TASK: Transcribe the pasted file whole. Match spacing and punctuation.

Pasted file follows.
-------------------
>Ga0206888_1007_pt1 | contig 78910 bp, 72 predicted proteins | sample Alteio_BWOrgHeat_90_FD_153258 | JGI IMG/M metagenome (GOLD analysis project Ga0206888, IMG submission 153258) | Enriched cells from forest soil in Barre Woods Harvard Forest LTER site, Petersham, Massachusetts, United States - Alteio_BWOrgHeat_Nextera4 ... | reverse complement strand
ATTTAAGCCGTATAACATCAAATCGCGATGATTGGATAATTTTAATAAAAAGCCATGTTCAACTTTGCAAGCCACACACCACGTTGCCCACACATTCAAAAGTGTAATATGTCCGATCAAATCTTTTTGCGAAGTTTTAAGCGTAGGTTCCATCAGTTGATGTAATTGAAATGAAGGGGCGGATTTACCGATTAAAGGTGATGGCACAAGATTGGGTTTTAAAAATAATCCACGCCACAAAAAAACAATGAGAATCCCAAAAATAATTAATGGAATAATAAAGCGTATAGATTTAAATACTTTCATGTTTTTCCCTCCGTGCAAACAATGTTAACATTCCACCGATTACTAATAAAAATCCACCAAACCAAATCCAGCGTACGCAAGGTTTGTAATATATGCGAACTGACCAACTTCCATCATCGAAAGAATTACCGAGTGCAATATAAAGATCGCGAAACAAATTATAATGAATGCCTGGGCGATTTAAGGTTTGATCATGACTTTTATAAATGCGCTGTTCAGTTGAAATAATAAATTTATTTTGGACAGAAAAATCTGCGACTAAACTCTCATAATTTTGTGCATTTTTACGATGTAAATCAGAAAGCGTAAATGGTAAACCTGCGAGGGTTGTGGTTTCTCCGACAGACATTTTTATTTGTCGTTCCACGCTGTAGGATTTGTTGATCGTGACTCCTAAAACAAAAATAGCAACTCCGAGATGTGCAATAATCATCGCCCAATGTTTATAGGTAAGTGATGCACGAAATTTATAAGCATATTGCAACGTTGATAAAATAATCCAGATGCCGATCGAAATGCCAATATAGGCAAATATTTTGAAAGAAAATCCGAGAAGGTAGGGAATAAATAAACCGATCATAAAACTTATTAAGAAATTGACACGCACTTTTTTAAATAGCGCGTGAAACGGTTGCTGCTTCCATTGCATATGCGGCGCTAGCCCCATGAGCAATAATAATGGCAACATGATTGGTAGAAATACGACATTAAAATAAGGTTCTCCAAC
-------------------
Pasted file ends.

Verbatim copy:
>Ga0206888_1007_pt1 | contig 78910 bp, 72 predicted proteins | sample Alteio_BWOrgHeat_90_FD_153258 | JGI IMG/M metagenome (GOLD analysis project Ga0206888, IMG submission 153258) | Enriched cells from forest soil in Barre Woods Harvard Forest LTER site, Petersham, Massachusetts, United States - Alteio_BWOrgHeat_Nextera4 ... | reverse complement strand
ATTTAAGCCGTATAACATCAAATCGCGATGATTGGATAATTTTAATAAAAAGCCATGTTCAACTTTGCAAGCCACACACCACGTTGCCCACACATTCAAAAGTGTAATATGTCCGATCAAATCTTTTTGCGAAGTTTTAAGCGTAGGTTCCATCAGTTGATGTAATTGAAATGAAGGGGCGGATTTACCGATTAAAGGTGATGGCACAAGATTGGGTTTTAAAAATAATCCACGCCACAAAAAAACAATGAGAATCCCAAAAATAATTAATGGAATAATAAAGCGTATAGATTTAAATACTTTCATGTTTTTCCCTCCGTGCAAACAATGTTAACATTCCACCGATTACTAATAAAAATCCACCAAACCAAATCCAGCGTACGCAAGGTTTGTAATATATGCGAACTGACCAACTTCCATCATCGAAAGAATTACCGAGTGCAATATAAAGATCGCGAAACAAATTATAATGAATGCCTGGGCGATTTAAGGTTTGATCATGACTTTTATAAATGCGCTGTTCAGTTGAAATAATAAATTTATTTTGGACAGAAAAATCTGCGACTAAACTCTCATAATTTTGTGCATTTTTACGATGTAAATCAGAAAGCGTAAATGGTAAACCTGCGAGGGTTGTGGTTTCTCCGACAGACATTTTTATTTGTCGTTCCACGCTGTAGGATTTGTTGATCGTGACTCCTAAAACAAAAATAGCAACTCCGAGATGTGCAATAATCATCGCCCAATGTTTATAGGTAAGTGATGCACGAAATTTATAAGCATATTGCAACGTTGATAAAATAATCCAGATGCCGATCGAAATGCCAATATAGGCAAATATTTTGAAAGAAAATCCGAGAAGGTAGGGAATAAATAAACCGATCATAAAACTTATTAAGAAATTGACACGCACTTTTTTAAATAGCGCGTGAAACGGTTGCTGCTTCCATTGCATATGCGGCGCTAGCCCCATGAGCAATAATAATGGCAACATGATTGGTAGAAATACGACATTAAAATAAGGTTCTCCAAC